Illicit Trade and Sovereign Credit Ratings
In light of the strong and widespread impacts of illicit trade on countries’ economic output and performance, a new report from the Transnational Alliance to Combat Illicit Trade (TRACIT) investigates whether a correlation can be established between individual countries’ creditworthiness and their vulnerability to illicit trade. The report compares the credit ratings attributed by S&P Global, Fitch Group and Moody's and the scores attributed by the Global Illicit Trade Environment Index, and finds that countries that are poorly equipped to tackle illicit trade also suffer from poor credit worthiness.
Illicit trade has a direct negative impact on the very economic, social, and institutional risk factors that credit rating agencies evaluate to determine countries’ ability to honor their debt. The corruption, crime, human trafficking, money laundering, and environmental degradation connected with illicit trade all combine to weaken a country’s economic, financial and institutional stability that underpin its credit ratings.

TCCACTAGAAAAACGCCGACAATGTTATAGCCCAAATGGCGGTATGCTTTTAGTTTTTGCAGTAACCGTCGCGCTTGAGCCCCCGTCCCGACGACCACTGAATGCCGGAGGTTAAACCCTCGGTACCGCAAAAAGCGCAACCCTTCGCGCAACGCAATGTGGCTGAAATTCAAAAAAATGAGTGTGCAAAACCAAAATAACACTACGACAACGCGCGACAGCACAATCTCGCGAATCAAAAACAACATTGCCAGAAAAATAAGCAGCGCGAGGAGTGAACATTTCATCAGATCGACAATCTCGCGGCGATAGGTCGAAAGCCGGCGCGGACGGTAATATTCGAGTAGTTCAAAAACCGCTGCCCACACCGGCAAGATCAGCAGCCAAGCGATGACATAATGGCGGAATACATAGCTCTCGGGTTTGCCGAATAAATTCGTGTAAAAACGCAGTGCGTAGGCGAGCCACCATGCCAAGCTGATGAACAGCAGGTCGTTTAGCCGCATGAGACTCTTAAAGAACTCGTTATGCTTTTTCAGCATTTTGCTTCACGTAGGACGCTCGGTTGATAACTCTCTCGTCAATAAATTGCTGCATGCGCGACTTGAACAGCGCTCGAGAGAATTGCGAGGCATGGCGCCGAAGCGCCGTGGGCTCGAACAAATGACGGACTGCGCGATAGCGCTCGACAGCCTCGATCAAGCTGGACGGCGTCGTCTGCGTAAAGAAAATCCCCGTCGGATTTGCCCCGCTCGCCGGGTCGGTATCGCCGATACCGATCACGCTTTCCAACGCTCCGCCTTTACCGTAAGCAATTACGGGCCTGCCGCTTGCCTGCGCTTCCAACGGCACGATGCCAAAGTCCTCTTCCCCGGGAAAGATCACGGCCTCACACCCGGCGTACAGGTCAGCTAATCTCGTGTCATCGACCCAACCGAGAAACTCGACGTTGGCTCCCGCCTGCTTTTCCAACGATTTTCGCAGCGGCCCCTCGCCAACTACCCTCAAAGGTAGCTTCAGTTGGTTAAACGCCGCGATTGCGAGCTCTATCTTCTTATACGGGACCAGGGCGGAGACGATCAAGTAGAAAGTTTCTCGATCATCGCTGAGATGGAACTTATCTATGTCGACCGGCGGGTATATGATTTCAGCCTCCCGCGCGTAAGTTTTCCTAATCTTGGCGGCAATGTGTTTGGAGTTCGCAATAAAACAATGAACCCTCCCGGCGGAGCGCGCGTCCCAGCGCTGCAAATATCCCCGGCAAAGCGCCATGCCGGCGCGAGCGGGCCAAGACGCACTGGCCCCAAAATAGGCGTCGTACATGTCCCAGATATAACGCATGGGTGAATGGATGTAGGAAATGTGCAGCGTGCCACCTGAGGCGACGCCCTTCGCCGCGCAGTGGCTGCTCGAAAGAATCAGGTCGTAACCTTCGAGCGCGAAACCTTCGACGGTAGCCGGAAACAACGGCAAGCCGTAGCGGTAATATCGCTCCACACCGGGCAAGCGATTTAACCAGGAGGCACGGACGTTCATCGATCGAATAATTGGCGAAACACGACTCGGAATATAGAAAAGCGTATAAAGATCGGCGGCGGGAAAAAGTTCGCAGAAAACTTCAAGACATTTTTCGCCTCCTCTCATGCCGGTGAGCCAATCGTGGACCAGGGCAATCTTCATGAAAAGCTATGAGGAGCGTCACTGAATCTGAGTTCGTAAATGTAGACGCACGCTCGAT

Correcting the regulatory environment and economic circumstances that enable illicit trade can improve the environment upon which a country’s credit ratings are based. Governments should prioritize and increase efforts to combat illicit trade, and the underlying conditions that facilitate it, because of the severe repercussions it has on society, the economy, and development, and because it is in their own financial interest to do so.
Launch event: Roundtable discussion on the link between illicit trade and sovereign credit ratings
The report "The Link Between Illicit Trade and Sovereign Credit Ratings" was launched at virtual panel discussion on 20 January 2021.
The webinar addressed the interrelationship between illicit trade, good governance, and the investment climate at a national level and explored solutions available to prioritize and intensify an anti-illicit trade agenda at the national level.